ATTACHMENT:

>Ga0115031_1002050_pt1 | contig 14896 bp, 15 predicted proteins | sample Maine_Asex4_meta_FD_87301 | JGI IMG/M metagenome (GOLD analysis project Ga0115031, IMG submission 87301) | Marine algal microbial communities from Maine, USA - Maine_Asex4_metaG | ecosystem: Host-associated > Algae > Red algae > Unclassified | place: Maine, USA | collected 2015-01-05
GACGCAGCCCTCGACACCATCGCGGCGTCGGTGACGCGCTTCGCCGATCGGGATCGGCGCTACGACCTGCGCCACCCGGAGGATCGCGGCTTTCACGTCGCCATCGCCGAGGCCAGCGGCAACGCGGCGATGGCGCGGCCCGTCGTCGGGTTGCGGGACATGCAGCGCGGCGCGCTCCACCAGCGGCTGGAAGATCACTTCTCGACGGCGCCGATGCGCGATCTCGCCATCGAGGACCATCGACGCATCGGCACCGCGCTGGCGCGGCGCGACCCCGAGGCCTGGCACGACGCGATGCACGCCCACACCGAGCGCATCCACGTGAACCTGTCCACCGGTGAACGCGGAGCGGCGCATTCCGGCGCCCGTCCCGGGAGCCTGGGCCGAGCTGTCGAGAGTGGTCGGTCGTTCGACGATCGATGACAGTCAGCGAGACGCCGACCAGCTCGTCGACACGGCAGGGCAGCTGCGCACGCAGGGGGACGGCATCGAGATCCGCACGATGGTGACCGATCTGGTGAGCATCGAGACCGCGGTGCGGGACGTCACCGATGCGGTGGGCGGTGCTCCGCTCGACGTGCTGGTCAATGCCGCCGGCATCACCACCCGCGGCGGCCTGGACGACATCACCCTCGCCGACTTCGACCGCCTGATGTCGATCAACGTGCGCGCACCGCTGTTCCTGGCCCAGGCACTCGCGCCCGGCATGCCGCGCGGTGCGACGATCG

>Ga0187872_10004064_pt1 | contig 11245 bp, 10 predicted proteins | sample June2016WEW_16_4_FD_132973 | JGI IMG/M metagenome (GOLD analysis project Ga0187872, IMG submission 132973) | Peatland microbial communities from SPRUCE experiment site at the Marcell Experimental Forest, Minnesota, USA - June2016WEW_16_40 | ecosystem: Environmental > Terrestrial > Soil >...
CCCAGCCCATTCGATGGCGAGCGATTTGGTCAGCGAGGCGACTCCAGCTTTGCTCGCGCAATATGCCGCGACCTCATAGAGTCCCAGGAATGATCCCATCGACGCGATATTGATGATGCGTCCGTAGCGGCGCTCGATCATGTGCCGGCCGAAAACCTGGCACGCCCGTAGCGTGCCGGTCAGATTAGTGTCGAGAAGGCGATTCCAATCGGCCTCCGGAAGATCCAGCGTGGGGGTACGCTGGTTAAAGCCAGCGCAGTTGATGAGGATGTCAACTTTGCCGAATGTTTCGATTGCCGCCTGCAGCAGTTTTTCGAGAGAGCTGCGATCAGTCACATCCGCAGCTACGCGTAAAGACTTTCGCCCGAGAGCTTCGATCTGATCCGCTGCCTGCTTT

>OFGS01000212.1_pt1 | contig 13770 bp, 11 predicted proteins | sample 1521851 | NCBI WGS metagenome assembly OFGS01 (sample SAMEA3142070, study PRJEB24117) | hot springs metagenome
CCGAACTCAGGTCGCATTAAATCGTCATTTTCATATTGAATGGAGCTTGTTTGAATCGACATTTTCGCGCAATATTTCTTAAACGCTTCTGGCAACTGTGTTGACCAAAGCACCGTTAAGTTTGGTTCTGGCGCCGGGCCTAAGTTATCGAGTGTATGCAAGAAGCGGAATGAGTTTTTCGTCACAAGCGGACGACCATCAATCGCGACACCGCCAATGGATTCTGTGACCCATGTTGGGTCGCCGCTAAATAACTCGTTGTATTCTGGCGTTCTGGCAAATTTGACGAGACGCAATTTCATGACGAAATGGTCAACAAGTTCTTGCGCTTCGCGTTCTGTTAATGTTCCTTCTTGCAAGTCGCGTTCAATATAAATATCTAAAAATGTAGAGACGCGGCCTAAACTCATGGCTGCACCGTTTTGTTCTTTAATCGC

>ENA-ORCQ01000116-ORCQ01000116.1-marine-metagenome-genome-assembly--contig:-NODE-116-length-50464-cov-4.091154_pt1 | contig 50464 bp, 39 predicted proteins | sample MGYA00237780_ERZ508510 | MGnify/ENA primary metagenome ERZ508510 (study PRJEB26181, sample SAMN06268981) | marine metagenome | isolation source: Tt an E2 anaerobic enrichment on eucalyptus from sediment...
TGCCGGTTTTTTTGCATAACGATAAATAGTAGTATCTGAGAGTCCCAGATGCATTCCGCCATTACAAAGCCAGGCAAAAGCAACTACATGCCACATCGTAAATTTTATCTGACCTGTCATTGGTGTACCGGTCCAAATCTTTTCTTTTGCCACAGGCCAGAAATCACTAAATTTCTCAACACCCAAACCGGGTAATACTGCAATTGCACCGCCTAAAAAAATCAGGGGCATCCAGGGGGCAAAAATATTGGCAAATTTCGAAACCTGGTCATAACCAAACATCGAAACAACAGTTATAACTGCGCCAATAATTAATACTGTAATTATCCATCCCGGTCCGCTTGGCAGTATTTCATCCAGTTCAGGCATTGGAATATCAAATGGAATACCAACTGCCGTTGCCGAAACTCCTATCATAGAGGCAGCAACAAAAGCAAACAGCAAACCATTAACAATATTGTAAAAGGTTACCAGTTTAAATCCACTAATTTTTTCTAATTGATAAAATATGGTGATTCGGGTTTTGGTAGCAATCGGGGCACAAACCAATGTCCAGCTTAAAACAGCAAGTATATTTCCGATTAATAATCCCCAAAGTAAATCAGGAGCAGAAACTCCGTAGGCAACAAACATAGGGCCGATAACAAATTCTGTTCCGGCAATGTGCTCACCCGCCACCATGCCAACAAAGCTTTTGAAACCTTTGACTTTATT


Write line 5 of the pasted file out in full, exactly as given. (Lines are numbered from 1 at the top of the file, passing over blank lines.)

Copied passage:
>OFGS01000212.1_pt1 | contig 13770 bp, 11 predicted proteins | sample 1521851 | NCBI WGS metagenome assembly OFGS01 (sample SAMEA3142070, study PRJEB24117) | hot springs metagenome